7. The death of the Aral Sea, Kazakhstan

Cows walk in the desert which used to be the seabed of the Aral Sea

This was once among the four largest lakes of the world with an area of 68,000 square kilometres(as big as Ireland). The Aral Sea, however, has shrunk by 90% since the 1960s after the rivers that fed it were diverted by Soviet Union irrigation projects.
What was once a vibrant, fish-stocked lake is now a massive desert that produces salt and sandstorms that kill plant life and have negative effects on human and animal health for hundreds of miles around. Scores of large boats sit tilted in the sand -- a tableau both sad and surreal.

8. Kuwaiti Oil fires, Gulf war
Despite the uncertainty surrounding the size of the spill, figures place it several times the size of the Exxon Valdez oil spill.
The Gulf War oil spill/ fires is regarded as the largest oil spill in history, resulting from the 1990 Iraqi invasion of Kuwait. As the 1991 Persian Gulf War drew to a close, Hussein sent men to blow up Kuwaiti oil wells. Approximately 600 were set ablaze, and the fires -- literally towering infernos -- burned for seven months.
The oil spill, which began on January 23, 1991, caused considerable damage to wildlife in the Persian Gulf especially in areas surrounding Kuwait and Iraq. Estimates on the volume spilled usually range around 11 million barrels; the slick reached a maximum size of 6787 km² and was 5 inches thick in some areas.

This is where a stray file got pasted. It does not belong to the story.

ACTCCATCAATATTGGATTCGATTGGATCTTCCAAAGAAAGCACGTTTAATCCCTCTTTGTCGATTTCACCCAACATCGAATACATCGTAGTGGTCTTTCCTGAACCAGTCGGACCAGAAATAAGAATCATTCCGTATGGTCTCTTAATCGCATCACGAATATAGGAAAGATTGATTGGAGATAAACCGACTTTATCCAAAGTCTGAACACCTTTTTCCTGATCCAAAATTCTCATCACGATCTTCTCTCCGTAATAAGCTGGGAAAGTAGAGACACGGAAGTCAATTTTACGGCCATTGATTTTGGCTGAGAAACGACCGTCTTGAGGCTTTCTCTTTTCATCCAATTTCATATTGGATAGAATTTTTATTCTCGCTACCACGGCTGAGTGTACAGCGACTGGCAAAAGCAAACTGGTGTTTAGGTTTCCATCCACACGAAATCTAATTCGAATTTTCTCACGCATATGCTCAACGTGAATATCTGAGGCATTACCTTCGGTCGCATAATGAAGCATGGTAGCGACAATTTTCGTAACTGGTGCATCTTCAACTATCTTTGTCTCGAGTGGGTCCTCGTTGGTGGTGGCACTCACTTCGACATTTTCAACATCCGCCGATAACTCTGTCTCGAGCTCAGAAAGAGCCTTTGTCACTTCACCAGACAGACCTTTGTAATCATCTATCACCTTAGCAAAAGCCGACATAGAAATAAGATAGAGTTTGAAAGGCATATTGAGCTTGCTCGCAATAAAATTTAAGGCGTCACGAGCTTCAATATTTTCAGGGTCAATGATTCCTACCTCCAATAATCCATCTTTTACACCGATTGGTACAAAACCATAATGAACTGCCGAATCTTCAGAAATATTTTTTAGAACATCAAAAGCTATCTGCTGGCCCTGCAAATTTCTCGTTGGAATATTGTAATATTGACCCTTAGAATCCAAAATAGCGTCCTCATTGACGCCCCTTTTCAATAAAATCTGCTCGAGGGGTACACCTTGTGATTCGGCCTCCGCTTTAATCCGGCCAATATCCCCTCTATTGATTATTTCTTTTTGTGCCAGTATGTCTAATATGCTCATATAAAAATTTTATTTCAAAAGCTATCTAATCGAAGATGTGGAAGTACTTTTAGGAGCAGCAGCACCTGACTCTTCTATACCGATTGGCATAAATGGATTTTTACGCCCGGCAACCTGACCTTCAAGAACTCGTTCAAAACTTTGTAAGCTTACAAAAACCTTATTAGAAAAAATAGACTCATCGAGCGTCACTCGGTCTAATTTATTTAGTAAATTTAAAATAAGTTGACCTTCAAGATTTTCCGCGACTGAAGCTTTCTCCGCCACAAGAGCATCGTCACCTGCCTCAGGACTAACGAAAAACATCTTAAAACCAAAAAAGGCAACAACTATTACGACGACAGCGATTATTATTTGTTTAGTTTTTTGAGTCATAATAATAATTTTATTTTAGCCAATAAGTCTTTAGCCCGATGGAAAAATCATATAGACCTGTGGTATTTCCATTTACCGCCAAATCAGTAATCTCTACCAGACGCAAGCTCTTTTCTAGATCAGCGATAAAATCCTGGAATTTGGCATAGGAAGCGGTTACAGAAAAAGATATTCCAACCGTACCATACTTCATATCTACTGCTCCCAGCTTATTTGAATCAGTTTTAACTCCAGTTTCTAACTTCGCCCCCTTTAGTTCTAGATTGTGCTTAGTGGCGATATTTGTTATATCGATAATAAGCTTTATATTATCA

9. Minimata Disease, Japan

Minamata disease, sometimes referred to as Chisso-Minamata disease, is a neurological syndrome caused by severe mercury poisoning.

Minamata disease was first discovered in Minamata city in Kumamoto prefecture, Japan in 1956. It was caused by the release of methyl mercury in the industrial wastewater from the Chisso Corporation's chemical factory, which continued from 1932 to 1968. This highly toxic chemical bioaccumulated in shellfish and fish in Minamata Bay and the Shiranui Sea, which when eaten by the local populace resulted in mercury poisoning.
While cat, dog, pig and human deaths continued over more than 30 years, the government and company did little to prevent the pollution.
As of March 2001, 2,265 victims had been officially recognised and over 10,000 had received financial compensation from Chisso Corpo. By 2004, Chisso had paid $86 million in compensation, and in the same year was ordered to clean up its contamination.

10. The Great London smog

It is consdered the worst air pollution event in the history of the United Kingdom

The Great Smog or Big Smoke was a severe air pollution event that
affected London in December 1952. A period of cold weather combined with an anticyclone and windless conditions, collected airborne pollutants mostly from the use of coal to form a thick layer of smog over the city. It lasted from Friday 5th to Tuesday the 9th December 1952,and then quickly dispersed after a change in the weather.
Although it caused major disruption due to the effect on visibility, and even penetrated indoor areas, it was not thought to be a significant event at the time. In the following weeks however, medical reports estimated that 4,000 had died prematurely and 100,000 more were made ill due to the smog's effects on the human respiratory tract. More recent research suggests that the number of fatalities was considerably higher at around 12,000.